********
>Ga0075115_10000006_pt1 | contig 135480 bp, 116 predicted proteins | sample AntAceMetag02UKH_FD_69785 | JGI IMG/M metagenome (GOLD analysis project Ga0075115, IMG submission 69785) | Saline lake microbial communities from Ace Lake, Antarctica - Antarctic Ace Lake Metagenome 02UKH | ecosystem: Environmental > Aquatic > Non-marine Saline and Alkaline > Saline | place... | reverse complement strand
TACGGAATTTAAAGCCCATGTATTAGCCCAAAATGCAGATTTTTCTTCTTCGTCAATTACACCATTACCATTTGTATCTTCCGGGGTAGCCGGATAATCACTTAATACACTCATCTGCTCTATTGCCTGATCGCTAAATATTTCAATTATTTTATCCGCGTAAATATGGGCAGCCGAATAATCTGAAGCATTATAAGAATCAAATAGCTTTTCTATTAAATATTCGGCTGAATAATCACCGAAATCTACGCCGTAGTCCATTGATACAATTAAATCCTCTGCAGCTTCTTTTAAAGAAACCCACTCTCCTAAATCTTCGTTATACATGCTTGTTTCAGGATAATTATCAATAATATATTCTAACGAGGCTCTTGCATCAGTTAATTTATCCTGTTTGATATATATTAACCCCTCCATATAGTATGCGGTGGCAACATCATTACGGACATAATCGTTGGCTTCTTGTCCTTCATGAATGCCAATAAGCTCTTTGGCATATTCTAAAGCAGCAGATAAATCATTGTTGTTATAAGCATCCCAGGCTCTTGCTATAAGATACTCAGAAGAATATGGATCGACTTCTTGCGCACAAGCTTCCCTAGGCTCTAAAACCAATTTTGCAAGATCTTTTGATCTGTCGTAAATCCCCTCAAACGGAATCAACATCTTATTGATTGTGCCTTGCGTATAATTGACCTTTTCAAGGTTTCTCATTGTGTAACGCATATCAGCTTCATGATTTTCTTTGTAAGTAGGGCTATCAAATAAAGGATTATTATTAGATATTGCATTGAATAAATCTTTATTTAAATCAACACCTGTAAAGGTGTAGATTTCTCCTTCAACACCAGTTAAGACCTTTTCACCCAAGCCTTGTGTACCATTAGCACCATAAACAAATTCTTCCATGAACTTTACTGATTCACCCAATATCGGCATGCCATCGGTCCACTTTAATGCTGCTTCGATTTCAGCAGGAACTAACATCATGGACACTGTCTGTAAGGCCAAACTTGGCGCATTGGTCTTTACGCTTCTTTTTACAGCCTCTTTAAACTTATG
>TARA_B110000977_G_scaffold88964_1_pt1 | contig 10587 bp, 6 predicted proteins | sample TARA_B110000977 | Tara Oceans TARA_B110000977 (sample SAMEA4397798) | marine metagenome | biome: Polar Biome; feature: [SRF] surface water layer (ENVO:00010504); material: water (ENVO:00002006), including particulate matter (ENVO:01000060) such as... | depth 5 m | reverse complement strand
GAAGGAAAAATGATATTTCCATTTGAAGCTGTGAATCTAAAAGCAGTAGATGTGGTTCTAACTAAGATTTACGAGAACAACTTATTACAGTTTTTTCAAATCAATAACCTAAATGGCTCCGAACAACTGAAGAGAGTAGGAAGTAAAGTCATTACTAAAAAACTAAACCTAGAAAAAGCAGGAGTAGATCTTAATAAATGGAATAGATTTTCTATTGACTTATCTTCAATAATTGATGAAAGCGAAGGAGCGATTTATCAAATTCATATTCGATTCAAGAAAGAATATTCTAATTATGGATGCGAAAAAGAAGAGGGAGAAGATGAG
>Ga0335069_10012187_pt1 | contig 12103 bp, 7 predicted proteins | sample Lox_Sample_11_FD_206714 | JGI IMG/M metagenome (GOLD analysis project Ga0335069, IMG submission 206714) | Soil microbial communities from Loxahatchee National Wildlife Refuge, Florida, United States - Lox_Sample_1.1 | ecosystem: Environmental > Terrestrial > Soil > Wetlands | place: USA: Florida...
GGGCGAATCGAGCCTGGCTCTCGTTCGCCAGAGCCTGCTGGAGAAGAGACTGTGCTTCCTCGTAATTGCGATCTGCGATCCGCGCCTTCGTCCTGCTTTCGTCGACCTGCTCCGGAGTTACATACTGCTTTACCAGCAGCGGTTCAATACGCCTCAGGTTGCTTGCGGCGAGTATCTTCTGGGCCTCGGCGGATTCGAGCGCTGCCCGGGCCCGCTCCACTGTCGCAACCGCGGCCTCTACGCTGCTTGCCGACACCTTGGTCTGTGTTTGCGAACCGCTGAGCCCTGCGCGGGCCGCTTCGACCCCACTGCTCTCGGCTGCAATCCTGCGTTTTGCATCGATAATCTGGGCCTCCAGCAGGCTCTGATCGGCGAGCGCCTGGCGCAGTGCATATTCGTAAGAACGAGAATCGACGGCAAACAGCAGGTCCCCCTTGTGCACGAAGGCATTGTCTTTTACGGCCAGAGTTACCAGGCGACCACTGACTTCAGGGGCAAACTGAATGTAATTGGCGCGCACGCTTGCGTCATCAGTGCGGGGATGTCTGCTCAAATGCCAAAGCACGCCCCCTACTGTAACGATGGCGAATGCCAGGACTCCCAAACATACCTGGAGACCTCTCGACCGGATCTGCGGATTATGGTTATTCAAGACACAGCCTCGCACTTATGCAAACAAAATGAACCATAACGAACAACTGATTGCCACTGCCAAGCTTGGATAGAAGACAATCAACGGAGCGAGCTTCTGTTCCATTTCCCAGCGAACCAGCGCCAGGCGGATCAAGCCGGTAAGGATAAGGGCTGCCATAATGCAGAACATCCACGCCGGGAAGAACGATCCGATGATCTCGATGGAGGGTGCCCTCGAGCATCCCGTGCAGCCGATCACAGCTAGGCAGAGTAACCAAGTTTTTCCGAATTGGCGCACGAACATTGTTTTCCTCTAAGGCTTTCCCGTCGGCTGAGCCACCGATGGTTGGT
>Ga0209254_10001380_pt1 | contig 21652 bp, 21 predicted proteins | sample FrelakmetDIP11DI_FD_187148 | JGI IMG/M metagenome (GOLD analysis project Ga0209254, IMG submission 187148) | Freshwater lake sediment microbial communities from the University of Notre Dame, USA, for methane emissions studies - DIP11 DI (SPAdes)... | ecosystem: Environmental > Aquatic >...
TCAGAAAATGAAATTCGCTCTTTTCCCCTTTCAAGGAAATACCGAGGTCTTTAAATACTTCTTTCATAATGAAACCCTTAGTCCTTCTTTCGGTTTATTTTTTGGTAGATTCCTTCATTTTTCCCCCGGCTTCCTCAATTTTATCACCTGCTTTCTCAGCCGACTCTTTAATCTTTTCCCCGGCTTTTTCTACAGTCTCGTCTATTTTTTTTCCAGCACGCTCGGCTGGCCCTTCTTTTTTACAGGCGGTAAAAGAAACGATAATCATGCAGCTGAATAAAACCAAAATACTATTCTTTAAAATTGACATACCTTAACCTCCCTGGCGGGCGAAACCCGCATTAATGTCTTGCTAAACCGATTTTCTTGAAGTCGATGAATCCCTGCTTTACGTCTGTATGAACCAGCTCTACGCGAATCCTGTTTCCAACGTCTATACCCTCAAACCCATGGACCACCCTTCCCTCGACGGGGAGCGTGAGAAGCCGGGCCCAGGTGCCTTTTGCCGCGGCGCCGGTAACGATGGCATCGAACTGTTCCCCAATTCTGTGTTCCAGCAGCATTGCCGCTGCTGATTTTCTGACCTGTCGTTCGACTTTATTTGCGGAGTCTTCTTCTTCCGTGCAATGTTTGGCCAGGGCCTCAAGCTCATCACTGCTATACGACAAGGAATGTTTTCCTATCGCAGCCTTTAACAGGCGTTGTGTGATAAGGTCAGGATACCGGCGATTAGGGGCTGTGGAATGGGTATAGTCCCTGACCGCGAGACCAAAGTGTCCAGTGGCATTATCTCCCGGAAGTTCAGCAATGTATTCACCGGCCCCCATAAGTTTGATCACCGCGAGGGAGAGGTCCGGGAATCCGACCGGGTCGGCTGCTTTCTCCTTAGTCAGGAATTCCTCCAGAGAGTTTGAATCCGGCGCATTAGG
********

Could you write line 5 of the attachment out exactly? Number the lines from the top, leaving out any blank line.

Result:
>Ga0335069_10012187_pt1 | contig 12103 bp, 7 predicted proteins | sample Lox_Sample_11_FD_206714 | JGI IMG/M metagenome (GOLD analysis project Ga0335069, IMG submission 206714) | Soil microbial communities from Loxahatchee National Wildlife Refuge, Florida, United States - Lox_Sample_1.1 | ecosystem: Environmental > Terrestrial > Soil > Wetlands | place: USA: Florida...